If the Italian Court of Cassation (i.e. Supreme Court) upholds the latest conviction of Amanda Knox for the 2007 murder of her British roommate, Meredith Kercher, Italy must decide whether to request her extradition. If the request is made, it should be rejected by the United States.
The botched investigation of the case resulted in a questionable conviction of both Knox and her then Italian boyfriend, Raffaele Sollecito. No DNA or other physical evidence was found at the bloody murder scene to link either Knox or her boyfriend to the murder. Putative bloody footprints attributed to both Knox and Sollecito turn out not to be bloody at all. The prosecution claimed that Kercher’s DNA was on a kitchen knife found at Sollecito’s place but court appointed independent forensics experts challenged this evidence as being unreliable, as was the finding that Sollecito’s DNA was on a rusted bra clasp of Kercher’s discovered by police six weeks after the murder.
Other elements of the case are more troubling. The pair’s protestations of innocence were not buttressed, for example, by what many might consider inappropriate behavior in the immediate aftermath of the murder, such as public smooching and Knox performing cartwheels at the police station. More damning were the various accounts they provided police of their whereabouts during the crucial hours when Kercher was murdered, their recollections likely clouded by being in a pot-induced fog at the time and by a long and relentless police interrogation.
The fact remains that the evidence of the involvement of Knox and Sollecito in Kercher’s murder is thin, to say the least, whilst that for a small-time drug dealer from the Ivory Coast, Rudy Guede, is overwhelming. His DNA, for example, was found all over the crime scene including on the victim. Guede has been convicted for his role but prosecutors continue to insist that their original suspects, Knox and Sollecito, were Gudde’s accomplices. The original motive was said to have been a putative sex orgy. When that theory was widely ridiculed, prosecutors suggested an argument over a dirty toilet may have been the trigger. Really, a dirty toilet? And prosecutors have not been shy about suggesting yet other motives.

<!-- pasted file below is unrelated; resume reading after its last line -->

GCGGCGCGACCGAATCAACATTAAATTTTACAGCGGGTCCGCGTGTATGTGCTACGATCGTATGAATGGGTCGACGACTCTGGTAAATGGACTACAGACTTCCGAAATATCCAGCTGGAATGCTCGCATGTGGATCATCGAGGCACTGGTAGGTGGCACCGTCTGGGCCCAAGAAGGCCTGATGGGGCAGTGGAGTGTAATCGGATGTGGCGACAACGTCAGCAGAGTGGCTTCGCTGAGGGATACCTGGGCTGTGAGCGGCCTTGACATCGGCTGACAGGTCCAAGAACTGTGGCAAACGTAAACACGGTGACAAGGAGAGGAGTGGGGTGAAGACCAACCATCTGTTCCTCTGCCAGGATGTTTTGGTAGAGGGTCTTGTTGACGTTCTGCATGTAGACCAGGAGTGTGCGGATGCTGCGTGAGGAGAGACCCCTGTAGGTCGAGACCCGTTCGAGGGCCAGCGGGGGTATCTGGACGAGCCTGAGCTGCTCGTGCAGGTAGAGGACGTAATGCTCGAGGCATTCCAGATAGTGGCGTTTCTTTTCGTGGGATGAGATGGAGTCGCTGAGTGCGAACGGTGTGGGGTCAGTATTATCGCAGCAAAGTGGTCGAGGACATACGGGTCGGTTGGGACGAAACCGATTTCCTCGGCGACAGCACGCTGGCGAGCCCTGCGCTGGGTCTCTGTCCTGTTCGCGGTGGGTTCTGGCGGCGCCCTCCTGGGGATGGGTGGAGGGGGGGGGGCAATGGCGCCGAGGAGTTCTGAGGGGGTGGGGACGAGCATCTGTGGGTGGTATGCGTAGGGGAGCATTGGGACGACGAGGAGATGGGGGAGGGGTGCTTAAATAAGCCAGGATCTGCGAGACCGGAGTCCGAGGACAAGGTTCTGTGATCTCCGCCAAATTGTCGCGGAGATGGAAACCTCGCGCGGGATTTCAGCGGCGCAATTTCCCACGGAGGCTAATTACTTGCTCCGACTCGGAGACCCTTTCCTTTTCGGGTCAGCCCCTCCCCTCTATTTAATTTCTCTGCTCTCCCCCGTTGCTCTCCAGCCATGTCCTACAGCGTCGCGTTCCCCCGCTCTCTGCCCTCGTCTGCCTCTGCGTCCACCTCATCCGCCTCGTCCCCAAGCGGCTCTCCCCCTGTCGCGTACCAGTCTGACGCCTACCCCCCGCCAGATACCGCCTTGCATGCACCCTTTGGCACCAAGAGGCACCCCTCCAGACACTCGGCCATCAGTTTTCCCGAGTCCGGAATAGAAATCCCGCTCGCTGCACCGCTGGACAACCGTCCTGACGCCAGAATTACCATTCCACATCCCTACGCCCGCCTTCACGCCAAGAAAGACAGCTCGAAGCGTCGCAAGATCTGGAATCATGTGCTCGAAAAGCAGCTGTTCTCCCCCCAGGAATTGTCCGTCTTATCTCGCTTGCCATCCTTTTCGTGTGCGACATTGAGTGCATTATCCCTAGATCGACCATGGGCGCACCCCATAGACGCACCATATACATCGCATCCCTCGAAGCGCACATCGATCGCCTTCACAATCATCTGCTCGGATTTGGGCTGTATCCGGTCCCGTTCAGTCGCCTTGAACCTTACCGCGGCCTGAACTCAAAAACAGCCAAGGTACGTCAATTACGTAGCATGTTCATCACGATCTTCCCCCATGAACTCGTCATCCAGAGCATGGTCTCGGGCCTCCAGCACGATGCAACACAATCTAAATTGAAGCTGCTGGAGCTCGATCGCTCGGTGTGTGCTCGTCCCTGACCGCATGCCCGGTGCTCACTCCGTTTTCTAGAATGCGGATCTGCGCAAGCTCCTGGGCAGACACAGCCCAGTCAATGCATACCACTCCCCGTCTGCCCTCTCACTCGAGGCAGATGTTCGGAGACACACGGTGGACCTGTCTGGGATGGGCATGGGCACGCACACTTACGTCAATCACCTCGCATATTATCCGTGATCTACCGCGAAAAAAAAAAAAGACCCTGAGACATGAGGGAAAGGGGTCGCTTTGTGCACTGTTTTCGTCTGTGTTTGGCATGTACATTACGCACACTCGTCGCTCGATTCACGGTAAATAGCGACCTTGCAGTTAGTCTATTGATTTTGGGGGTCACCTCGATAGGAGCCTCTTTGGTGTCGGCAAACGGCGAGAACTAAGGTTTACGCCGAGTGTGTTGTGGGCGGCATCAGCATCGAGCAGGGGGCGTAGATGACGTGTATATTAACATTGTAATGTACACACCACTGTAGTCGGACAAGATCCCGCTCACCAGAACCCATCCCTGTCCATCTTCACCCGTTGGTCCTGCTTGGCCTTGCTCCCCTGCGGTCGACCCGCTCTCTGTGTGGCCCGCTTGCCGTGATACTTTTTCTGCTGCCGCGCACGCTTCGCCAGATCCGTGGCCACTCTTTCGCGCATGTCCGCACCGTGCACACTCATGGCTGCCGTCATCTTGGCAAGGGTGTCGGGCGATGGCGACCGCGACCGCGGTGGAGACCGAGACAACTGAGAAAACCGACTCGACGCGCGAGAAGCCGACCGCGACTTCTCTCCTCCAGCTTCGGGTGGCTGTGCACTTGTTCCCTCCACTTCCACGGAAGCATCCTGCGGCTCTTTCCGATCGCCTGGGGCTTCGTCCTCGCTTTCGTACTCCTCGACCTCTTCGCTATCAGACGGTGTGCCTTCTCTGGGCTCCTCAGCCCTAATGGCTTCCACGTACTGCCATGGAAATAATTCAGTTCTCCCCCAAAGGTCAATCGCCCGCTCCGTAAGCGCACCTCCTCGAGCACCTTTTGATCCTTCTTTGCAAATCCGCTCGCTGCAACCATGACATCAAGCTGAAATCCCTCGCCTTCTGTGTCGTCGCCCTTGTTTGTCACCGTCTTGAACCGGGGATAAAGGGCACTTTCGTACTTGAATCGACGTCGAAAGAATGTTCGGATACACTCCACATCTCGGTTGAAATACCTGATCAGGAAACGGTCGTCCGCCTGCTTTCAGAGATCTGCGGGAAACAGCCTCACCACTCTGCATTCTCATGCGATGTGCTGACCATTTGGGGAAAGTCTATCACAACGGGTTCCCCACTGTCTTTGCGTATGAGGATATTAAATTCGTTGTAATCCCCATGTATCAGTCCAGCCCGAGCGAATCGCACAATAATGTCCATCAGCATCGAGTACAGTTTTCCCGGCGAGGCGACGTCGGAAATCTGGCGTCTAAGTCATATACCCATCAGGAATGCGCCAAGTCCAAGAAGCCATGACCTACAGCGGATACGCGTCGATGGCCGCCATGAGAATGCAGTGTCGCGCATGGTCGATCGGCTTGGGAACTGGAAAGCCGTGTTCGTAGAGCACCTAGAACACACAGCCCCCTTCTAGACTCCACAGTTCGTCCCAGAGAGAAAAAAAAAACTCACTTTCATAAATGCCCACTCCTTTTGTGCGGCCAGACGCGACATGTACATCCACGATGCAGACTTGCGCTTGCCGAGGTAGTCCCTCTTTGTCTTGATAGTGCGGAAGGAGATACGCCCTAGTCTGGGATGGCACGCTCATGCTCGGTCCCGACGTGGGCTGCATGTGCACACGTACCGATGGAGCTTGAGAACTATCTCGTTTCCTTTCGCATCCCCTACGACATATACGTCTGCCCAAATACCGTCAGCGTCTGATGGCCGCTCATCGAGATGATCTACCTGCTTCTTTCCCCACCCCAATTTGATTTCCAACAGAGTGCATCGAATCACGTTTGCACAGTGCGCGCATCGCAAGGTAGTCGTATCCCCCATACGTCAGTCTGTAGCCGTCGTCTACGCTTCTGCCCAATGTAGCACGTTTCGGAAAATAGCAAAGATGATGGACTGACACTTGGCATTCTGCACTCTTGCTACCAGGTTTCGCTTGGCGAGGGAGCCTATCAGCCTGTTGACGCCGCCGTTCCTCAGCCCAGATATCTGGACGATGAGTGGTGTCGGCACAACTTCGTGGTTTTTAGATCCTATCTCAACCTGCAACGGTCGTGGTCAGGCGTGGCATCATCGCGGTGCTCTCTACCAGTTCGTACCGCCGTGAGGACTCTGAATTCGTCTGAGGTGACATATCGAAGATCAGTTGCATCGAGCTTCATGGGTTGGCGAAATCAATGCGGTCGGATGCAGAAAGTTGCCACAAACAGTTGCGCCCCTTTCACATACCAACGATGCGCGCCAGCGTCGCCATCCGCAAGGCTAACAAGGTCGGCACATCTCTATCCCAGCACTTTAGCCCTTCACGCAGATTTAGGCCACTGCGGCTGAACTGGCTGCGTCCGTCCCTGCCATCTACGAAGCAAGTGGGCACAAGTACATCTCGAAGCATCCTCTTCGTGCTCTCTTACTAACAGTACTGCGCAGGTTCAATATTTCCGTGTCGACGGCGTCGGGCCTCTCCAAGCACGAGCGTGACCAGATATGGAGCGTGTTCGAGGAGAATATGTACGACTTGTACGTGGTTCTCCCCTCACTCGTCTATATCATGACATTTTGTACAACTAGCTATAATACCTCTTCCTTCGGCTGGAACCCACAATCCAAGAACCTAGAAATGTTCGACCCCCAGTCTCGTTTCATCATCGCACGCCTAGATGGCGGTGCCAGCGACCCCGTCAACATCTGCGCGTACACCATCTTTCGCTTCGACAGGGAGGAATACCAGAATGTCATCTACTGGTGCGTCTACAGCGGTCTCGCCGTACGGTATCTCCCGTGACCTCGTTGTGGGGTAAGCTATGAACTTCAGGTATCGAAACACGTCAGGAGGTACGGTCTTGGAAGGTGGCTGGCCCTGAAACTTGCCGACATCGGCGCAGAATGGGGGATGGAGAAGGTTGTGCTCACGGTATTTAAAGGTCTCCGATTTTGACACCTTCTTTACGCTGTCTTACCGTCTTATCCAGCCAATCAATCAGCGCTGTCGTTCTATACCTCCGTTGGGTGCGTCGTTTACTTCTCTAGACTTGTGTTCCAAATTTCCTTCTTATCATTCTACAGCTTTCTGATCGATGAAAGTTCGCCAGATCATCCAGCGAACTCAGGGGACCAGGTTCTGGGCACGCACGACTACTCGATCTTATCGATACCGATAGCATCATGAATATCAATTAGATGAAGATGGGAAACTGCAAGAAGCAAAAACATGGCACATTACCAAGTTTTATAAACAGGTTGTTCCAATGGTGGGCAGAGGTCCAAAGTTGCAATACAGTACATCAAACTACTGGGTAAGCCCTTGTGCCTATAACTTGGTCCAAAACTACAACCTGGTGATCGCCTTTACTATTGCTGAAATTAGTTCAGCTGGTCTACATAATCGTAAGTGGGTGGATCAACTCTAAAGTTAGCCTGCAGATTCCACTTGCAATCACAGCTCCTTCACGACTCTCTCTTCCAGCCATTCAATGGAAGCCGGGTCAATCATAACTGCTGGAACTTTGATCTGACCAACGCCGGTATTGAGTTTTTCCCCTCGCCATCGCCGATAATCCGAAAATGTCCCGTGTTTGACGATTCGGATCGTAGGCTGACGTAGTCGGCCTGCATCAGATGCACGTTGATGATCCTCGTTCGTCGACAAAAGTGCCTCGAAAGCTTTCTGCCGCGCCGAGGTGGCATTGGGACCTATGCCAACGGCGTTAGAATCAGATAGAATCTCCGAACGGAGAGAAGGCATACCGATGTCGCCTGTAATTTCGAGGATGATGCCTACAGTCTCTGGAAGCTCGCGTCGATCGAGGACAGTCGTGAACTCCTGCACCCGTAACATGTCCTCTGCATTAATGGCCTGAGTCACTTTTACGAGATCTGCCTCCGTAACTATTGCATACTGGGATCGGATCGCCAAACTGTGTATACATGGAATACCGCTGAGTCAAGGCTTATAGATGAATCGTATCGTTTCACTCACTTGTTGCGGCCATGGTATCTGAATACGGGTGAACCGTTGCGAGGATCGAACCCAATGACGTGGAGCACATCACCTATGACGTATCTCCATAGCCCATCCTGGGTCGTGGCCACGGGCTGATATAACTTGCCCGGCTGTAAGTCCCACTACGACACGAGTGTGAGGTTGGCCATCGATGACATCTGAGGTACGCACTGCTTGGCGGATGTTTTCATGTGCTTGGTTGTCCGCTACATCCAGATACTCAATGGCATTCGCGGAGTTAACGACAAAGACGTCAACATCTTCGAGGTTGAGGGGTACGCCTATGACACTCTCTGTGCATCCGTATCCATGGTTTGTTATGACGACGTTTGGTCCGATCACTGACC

It’s understandable that the police initially set their sights on Knox and Sollecito in light of the pair’s struggles with their alibis and Knox’s perplexingly insouciant behavior at the police station. What is much harder to understand once Guede’s strong connection to the murder was discovered, is the obsession on the part of police and prosecutors to continue to link Knox and Sollecito to it, lack of evidence notwithstanding.
And this reluctance on the part of police and prosecutors to admit error in their initial theory of the crime and focus on a particular suspect even after new evidence reveals a more plausible suspect and motive, is not peculiar to Italy, unfortunately, as anyone who happened to catch the January 31 edition of Dateline NBC can attest.
It recounted the story of David Camm, a former Indiana state trooper, accused of the 2000 shooting murder of his wife and two young children, whose bodies he found in the garage of his home after he had returned from a basketball game. His wife was on the floor of the garage, while his children were in a nearby SUV.
For reasons I won’t go into, Camm himself quickly became the prime suspect, despite a stunning lack of evidence and the fact that he had an alibi (playing in a basketball game with some friends). Only the tireless efforts of his uncle and a smart team of lawyers eventually resulted in his exoneration, after three trials and thirteen years of hell.
What struck me, however, was the similarity to the Knox case in the single-minded, boneheaded and stubbornly incompetent pursuit of Camm as the perpetrator by the police and three successive prosecutors in Indiana against all logic and, more importantly, the evidence.
The Amanda Knox case may not be quite as much of a slam-dunk as Camm’s disgraceful persecution, but it is difficult for me to believe that anyone other than Guede was involved in Kercher’s brutal murder. The fact is that the physical evidence links him to the murder scene and the motive, that he tried to rape her, is logical and straightforward.
Guede’s original 30-year sentence was reduced on appeal to 16 years. Knox faces a term of imprisonment of 28 years for a conviction that seems to have more to do with the fragile egos and prejudices of the police and prosecutors in Italy than with the evidence. It would be a travesty of justice to allow such an outcome.
If the Italian Supreme Court upholds Knox and Sollecito’s most recent convictions, I hope the Italians have the sense not to press for her extradition. But if they do the US should refuse to extradite her, treaty be damned.